Not to say things get drastically calmer in the summer. No, the routine just changes. Rustle up a couple swimmers, remind everyone to get some math exercises and reading done, cajole folks away from their little teeny screens to enjoy the big yellow sun outside, cheer at summer league basketball games, eat ice cream and Rita's. Repeat the next day.
The "deadline" of the last day of school is finally looming over me and I figure I need to spend the next few days preparing for summer. Maybe these are some of the things you need to get done, too.
Write Thank You notes to my children's teachers. I have to deal with four of them each day; I empathize with the teachers who spend their days with my 4 and 29 others. A note is the least I could do; especially since I haven't figured out yet if sending teachers a bottle of wine is appropriate.
Re-set-up my home office space. My computer crashed, my schedule has been crazy hectic, etc. etc. and my work-at-home-space is not as organized as it should be. I need to take a day and put everything back where it belongs, wrap up a couple projects, and prepare my retreat for when the kids are here all day long. If you work at home, in a professional sense or as mom-in-chief, it's helpful to have a clear, designated workspace to stay organized. It might be a corner desk in the living room, a rolling file cart in the dining room, or a separate room altogether - find somewhere that works for you.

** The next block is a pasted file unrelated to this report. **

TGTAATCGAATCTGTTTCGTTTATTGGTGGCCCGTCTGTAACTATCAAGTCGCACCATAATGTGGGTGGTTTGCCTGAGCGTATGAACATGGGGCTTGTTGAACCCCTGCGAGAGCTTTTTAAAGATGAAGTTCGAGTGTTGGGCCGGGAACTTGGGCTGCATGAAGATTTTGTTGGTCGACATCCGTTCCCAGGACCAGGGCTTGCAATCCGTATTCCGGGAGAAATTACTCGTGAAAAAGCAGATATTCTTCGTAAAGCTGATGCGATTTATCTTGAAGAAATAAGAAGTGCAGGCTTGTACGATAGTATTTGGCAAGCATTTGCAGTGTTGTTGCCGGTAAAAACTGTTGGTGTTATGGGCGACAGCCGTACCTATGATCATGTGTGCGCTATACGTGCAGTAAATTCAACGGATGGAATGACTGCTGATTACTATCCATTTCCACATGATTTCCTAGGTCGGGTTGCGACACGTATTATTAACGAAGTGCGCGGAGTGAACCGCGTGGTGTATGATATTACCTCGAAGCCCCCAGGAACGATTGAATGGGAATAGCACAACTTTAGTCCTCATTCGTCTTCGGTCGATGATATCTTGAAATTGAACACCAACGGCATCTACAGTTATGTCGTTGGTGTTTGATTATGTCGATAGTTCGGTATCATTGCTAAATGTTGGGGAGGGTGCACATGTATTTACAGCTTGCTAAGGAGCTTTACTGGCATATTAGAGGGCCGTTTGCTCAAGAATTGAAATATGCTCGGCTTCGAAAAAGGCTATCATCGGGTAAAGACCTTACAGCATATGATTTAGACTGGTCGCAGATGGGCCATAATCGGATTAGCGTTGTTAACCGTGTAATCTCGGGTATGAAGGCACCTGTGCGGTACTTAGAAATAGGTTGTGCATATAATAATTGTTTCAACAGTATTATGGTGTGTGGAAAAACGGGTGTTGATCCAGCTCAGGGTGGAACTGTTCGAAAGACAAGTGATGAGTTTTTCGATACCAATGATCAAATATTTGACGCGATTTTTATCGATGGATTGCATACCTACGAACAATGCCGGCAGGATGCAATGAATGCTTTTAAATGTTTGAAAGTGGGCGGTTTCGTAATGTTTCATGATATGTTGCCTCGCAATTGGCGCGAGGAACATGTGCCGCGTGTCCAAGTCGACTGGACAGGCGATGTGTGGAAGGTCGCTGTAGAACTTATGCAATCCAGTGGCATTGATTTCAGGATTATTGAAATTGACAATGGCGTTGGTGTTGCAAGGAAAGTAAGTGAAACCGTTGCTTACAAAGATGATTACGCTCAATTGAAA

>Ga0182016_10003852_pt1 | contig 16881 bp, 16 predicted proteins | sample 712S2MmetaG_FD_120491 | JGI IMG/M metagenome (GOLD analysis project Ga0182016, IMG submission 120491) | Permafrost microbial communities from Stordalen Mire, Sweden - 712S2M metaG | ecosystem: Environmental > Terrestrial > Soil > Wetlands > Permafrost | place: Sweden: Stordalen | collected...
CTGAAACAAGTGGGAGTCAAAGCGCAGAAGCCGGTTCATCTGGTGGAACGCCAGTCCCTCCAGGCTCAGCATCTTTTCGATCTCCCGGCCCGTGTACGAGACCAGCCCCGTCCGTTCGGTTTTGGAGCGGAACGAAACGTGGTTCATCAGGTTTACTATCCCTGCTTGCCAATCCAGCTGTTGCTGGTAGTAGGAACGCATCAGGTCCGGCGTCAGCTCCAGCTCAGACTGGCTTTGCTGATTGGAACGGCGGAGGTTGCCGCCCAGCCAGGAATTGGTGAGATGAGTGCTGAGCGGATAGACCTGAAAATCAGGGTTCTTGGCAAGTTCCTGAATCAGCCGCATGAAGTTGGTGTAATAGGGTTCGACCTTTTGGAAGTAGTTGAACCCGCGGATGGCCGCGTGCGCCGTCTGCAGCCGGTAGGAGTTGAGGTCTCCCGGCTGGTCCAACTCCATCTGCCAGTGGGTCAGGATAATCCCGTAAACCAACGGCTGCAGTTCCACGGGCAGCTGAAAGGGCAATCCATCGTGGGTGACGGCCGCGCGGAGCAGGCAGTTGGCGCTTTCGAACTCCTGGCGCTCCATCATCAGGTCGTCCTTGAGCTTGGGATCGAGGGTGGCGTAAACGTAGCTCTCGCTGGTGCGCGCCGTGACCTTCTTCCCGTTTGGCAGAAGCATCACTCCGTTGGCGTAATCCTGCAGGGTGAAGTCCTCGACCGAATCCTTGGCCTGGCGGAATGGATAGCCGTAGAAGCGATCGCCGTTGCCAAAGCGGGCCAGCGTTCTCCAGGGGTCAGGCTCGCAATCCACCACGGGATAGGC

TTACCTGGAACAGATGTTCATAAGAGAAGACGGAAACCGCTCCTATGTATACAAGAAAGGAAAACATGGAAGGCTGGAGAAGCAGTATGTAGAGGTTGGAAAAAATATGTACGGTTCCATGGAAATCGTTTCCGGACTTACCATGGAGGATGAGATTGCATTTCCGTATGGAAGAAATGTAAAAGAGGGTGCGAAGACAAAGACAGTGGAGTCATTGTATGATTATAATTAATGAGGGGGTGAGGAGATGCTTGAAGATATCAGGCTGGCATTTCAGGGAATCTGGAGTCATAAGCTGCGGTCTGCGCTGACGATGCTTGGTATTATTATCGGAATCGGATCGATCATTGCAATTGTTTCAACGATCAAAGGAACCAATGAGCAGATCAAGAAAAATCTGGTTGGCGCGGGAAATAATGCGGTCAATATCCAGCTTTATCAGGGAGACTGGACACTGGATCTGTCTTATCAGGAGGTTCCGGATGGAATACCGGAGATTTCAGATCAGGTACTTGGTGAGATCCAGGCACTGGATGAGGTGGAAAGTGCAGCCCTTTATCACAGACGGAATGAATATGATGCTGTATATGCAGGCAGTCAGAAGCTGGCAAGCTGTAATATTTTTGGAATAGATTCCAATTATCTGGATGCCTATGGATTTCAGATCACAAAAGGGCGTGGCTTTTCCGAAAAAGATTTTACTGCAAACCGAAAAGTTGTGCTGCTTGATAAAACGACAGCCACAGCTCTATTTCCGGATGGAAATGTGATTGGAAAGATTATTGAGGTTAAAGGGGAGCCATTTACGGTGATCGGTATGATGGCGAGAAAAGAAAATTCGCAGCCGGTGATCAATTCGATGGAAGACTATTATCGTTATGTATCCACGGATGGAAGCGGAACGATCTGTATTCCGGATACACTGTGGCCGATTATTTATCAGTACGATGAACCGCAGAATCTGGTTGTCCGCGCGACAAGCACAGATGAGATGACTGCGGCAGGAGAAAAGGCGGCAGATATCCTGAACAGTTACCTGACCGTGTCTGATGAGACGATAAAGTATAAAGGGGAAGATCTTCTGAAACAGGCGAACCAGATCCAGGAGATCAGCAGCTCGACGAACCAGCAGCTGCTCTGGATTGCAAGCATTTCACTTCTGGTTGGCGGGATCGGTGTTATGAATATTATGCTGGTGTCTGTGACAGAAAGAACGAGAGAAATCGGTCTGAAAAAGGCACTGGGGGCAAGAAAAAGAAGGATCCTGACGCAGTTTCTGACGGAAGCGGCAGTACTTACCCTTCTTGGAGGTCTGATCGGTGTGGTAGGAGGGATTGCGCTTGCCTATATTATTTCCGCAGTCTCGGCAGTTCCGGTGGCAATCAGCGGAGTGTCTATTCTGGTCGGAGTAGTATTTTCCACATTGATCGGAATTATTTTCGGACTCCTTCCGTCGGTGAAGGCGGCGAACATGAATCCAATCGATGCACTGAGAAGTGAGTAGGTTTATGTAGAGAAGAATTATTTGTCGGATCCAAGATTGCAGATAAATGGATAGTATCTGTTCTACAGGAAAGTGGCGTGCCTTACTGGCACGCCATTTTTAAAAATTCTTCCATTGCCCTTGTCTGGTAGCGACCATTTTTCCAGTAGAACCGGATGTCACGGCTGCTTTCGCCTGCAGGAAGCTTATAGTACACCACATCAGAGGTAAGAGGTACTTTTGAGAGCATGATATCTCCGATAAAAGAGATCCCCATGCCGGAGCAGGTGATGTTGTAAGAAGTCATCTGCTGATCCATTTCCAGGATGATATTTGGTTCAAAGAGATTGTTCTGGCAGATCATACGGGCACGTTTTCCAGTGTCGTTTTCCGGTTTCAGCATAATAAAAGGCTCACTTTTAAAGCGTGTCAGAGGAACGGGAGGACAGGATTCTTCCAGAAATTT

Get the pool passes. What's summer without the pool passes?
Buy a stack of math workbooks and clear our library fines. Math skills are the set that seems to slip in the summer, at least in my house. Right now, the girls can graph multi-variable equations, without a little math maintenance over the summer, they'll barely remember how to turn on their calculator. So for them, I like to have workbooks at the next level (the one they are going into) so they can get a look ahead. And now that my son is going into middle school, we'll start on a little bit of pre-Algebra over the summer. Especially since with this new Common Core, I'm not exactly sure what he knows. For my youngest, we'll keep up with the Kumon workbooks and drill those basic facts - gotta know your times tables! If you can't find any to purchase, ask your school teachers for handouts or website references.
Enjoy the last few days of an empty house and finishing my cold coffee in relative quiet. We all love our kids, no doubt, but gotta admit, there is a balancing calmness to have a few hours of not refereeing, feeding, and chaffeuring.
What's on your last days of school to-do list?
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